Barcelona Goes Green To Deal With Climate Change Impacts

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Travel is a wonderful teacher. It opens us up to new ways of thinking about the norms of our local communities back home. We see different approaches to daily life, including strategies to adapt to climate change and its consequences. So a trip to Barcelona seemed like a good idea to check out clean energy applications in a sprawling European city.

From simple people- and battery-powered commutes to major social justice-based climate action, Barcelona — like so many urban cities — is attempting to tackle the climate crisis on the individual as well as systemic level. Progress has been made, but there is still a lot of work to be done to achieve the intensity needed to meet zero emissions life.

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What a Waiter!

On our first day in Barcelona on La Rambla, we found a nice sit-down restaurant featuring Mediterranean specialties — caprese salad, Andalusian gazpacho, risotto with mushrooms, and — of course — pizza. When it was time for the food to be delivered from the kitchen, I was surprised to see that a robot was our server!

With a chipper, slightly immature voice, it expressed, “Enjoy your meal!” then swiveled toward the kitchen. The built-in touchscreen had a stylized face on it, which made the robot’s human-ness additionally entertaining. It offered other people standing in the aisle a quick greeting of “I’m behind you” to avoid collisions.

It turns out that these robots are more common in Europe than in the US, and several models and features are available. Since a restaurant robot like this can interact through voice commands and include voice recognition features, certain greetings can be pre-programmed.  Robots for restaurants can take guests’ orders. They can show video  and provide a messaging and gaming platform. The check can be paid using the robot’s NFC Contactless features. Guests can fill out satisfaction surveys through the robots after their meal. The robots can spot VIP guests at the door due to built-in facial recognition capacity, which can also help with occupancy control requirements when RFID tags are added.

Robots are increasingly being used by businesses to drive sustainability and safety as well as efficiency. This restaurant robot in Barcelona functioned seamlessly in the background, allowing the employees to focus on their own equally important, specific roles. It was an example of driving innovation while augmenting human capabilities.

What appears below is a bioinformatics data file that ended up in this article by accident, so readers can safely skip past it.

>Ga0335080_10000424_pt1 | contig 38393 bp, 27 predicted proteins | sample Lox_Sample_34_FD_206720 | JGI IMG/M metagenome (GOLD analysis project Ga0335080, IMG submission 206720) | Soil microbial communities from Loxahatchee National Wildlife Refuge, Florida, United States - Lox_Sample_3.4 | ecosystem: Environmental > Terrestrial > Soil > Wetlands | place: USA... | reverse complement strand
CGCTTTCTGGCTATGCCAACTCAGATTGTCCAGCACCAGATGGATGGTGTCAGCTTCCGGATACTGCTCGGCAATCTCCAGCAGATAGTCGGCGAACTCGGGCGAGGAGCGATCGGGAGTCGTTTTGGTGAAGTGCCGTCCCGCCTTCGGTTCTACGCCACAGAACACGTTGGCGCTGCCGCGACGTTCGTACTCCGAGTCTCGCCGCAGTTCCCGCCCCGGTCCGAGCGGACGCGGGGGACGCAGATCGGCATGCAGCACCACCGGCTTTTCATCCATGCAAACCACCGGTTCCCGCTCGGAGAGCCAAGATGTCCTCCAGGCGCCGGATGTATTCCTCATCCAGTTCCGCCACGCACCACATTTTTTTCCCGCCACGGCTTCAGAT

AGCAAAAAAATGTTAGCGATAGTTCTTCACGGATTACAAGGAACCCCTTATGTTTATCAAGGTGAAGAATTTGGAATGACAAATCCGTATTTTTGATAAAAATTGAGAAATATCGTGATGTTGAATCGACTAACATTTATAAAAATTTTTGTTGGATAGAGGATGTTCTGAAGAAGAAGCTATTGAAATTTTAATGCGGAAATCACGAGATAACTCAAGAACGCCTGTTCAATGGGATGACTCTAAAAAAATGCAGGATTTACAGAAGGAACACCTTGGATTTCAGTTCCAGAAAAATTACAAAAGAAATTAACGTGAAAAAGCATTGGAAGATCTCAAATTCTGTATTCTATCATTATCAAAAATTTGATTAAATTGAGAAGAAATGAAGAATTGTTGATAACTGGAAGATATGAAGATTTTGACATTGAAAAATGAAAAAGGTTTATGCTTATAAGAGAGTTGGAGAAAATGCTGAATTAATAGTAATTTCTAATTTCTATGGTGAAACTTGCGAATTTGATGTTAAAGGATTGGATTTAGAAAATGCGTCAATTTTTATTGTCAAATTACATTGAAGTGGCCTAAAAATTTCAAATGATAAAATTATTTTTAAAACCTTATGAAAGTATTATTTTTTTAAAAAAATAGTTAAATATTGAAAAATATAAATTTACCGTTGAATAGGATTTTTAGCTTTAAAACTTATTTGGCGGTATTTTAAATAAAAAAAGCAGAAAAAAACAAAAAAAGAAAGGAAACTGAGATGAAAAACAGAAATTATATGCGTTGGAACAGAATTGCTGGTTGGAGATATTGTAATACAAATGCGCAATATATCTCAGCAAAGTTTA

The Barcelona Bike Bus

Friday is a special day for kids in the Eixample area of Barcelona. That’s the day the bicibús travels down Entença Street toward its 3 schools. Although it’s a heavy commuter road that sees about 20,000 vehicles pass through daily, kids bike to school together there, safe in a group.

The bicibús starts off with just a few students and parents, with more and more joining as it travels along. In sum, more than a hundred kids and parents hop on their bikes and pedal down the middle of the street. Police vehicles escort the group, with officers traveling before, in the midst of, and behind the riders.

“It all started with a group of 5 families, a lot of determination, and a deep sense of the greater good,” Mireia Boix, a parent who rides with her 5-year-old son, told NPR. The fun expanded quickly, with more and more families in the area using the growing popularity of the bike commute to build community as they joined together for a safer, more environmentally friendly way for their kids to get to school.

Now parents in the community are advocating for a school-friendly bike lane that is segregated from the main traffic. Other neighborhoods in Barcelona have created their own versions of the bicibús, too.  “We have all felt emotional in one of the rides at some point,” Boix admitted. “It is a group of people convinced that things can be done a bit differently, that we are not asking for something strange or impossible.”

Parents in Glasgow, New York, and San Francisco have been in touch with the Spanish bike commuters to learn how to create their own versions of the bicycle parade.

In Barcelona, E-Bikes are Everywhere

A lot of bicyclists in Barcelona are visitors and residents wanting to move throughout areas of the city without dealing with limited car parking. But the surge of e-bikes in the city is also related to how last mile deliveries are transitioning to e-bikes and other small EVs.